A photographic introduction to items from the collection

"Shini-e" -- Portraits of the deceased

Shini-e (obituary picture) is a genre of ukiyo-e that depicts actors who have passed away. Even today, I cannot forget the powerful impression of my first encounter with this genre. They are, after all, depictions of deceased actors, and while they are not yurei-ga (prints of monsters, ghosts and goblins), every actor is shown wearing a funeral robe (kimono). Looking at them from a present-day perspective somehow felt bizarre.

Shini-e are nishiki-e that were produced to announce the death of a kabuki actor or other celebrity, as well as to pray for the repose of his soul. A great many shini-e were produced from the mid-Edo period to the end of the Meiji period.

四代目中村歌右衛門死絵 五代目瀬川菊之丞死絵
Shini-e for Nakamura Utaemon IV Shini-e for Segawa Kikunojo V

Today, for instance, when a popular actor dies the photo that is used shows the actor in a well-known scene from his or her career. But in a shini-e the actor wears a funeral robe and the picture includes motifs that symbolize death and the afterlife, such as the bank of the Sanzu River, the Japanese version of the River Styx, lotus flowers and buildings in paradise. Such pictures are clearly shini-e, as they include details such as the date of death, posthumous Buddhist name, temple burial site, and a death poem (jisei). But because shini-e were made for the purpose of informing fans about an actor's death they were produced in a hurry, and often the wrong posthumous name or temple was included, and sometimes even the date of death was wrong. In fact, often any old posthumous name would be applied and the actor clad in a robe befitting a shini-e.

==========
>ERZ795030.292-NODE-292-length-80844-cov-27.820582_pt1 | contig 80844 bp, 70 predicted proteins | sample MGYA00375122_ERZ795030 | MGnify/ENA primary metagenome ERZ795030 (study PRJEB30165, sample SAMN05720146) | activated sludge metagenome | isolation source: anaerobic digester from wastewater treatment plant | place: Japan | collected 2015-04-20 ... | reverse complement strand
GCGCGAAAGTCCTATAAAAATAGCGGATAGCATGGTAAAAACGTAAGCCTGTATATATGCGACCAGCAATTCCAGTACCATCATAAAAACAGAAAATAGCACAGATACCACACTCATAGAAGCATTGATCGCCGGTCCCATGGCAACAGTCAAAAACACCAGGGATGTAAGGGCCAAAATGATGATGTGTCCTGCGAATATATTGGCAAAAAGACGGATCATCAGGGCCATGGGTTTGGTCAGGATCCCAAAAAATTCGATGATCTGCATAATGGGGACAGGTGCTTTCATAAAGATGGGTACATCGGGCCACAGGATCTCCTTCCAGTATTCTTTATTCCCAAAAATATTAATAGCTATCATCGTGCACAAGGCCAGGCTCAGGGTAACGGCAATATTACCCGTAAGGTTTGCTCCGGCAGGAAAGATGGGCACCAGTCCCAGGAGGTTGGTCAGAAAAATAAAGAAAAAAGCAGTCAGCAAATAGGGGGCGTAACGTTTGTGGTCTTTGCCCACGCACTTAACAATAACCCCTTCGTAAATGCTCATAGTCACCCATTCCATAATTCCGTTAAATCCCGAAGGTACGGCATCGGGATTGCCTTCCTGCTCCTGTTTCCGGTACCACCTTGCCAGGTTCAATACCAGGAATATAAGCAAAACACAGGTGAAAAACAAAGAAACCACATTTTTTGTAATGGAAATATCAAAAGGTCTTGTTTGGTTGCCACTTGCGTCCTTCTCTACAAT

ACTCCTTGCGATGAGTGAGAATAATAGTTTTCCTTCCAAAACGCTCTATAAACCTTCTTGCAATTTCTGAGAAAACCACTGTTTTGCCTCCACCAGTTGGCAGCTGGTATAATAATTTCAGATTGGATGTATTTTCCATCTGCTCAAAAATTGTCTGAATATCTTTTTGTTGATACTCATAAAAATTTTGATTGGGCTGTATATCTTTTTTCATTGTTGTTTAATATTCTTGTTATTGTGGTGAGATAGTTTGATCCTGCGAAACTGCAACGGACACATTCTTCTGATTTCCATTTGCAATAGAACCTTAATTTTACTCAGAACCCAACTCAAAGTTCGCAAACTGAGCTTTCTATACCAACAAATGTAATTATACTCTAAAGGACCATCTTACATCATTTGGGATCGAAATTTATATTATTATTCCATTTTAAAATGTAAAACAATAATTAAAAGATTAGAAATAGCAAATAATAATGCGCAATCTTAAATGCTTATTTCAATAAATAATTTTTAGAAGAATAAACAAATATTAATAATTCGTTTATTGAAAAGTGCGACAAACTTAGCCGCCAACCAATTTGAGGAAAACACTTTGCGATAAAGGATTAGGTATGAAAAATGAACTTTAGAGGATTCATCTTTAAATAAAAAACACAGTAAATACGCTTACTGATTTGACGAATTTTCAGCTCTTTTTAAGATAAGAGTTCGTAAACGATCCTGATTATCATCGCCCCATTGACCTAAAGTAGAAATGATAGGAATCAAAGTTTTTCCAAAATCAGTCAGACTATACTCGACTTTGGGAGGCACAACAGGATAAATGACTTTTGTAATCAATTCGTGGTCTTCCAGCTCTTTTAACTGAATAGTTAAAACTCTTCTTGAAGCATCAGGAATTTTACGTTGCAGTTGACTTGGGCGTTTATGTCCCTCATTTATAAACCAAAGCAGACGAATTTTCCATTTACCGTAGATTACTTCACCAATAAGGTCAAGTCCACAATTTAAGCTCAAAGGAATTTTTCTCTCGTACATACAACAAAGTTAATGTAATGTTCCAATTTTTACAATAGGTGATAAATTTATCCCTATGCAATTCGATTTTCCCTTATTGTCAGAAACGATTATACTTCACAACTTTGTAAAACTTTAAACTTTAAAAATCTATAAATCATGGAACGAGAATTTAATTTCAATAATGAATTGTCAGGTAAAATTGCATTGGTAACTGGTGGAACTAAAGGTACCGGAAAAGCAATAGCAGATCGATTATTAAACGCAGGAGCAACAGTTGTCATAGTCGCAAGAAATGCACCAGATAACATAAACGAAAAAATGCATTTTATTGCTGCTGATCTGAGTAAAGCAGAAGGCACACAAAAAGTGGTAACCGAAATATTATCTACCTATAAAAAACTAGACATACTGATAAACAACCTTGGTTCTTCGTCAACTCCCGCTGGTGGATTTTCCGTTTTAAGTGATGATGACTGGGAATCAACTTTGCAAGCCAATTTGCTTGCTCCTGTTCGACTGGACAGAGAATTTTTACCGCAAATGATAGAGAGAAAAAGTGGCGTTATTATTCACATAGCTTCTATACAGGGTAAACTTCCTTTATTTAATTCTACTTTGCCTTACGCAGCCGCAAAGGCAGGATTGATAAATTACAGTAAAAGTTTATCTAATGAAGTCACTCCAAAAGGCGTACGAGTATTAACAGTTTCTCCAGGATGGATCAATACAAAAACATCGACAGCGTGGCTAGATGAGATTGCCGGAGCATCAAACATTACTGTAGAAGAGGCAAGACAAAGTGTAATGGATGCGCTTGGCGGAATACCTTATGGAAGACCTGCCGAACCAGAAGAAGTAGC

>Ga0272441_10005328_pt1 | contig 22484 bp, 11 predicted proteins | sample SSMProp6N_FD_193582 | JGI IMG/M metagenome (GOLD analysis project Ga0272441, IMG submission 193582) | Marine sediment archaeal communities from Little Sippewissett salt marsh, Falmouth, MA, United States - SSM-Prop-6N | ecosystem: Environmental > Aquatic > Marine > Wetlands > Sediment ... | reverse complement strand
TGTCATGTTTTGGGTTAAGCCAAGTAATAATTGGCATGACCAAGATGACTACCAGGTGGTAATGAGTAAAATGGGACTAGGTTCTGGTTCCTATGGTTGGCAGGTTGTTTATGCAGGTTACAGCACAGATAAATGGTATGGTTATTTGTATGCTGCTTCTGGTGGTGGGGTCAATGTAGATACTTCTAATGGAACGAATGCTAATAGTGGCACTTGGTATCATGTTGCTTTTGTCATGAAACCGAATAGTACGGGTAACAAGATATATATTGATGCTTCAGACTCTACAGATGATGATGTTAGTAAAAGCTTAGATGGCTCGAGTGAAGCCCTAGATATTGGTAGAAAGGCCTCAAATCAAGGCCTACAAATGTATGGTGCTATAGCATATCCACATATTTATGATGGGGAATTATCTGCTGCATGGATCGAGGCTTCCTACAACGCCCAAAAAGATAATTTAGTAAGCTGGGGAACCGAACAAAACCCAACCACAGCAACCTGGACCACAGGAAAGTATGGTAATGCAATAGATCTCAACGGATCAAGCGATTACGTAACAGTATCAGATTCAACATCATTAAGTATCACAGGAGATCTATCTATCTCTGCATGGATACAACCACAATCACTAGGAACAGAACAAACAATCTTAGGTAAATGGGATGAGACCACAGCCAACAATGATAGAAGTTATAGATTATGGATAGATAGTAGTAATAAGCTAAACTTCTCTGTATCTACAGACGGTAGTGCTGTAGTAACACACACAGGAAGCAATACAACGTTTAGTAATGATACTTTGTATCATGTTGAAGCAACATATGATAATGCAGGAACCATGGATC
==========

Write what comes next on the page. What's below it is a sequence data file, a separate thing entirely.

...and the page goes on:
These shini-e are typified by a figure wearing a robe that is light blue in color, or asagi-iro as it was called. This light blue was the color of robes that the dead wore in those days, and it was common for the dead to be clothed in formal robes called kamishimo. In the case of an onnagata actor who played female roles, he would not only be dressed in kamishimo, but also in a black Buddhist robe called kesa.

Shini-e for Ichikawa Danjuro IX
Shini-e for Ichimura Takenojo V Shini-e for Nakamura Utaemon IV

Furthermore, it was common for the figures to be holding Buddhist prayer beads and a sprig of shikimi (Japanese anise). The shikimi, also referred to as koge or hana-no-ki, is a fragrant evergreen whose leaves open in a way not dissimilar to the lotus flower and it was used in funerals and Buddhist ceremonies throughout the year. By giving the departed props that are associated with death, the pictures are emphasizing that they have passed on.

Since nearly all shini-e show figures in these funeral robes they are not very popular in art history. As one commentator has written, "The deluge of cheap works with light-blue funeral robes gave rise to "shini-e" and other terms, and there can be no doubt that this contributed to a lowering of the prestige of shini-e..." (Yoshikazu Hayashi "A Study of Shini-e -- Volume I: The Period of the Emergence of Shini-e and their Development"). However, viewed from the standpoint of folklore studies, this way of representing death is not only able to illustrate images of death and funerals at this time, but also serves as material from which to examine methods of the depiction of the deceased.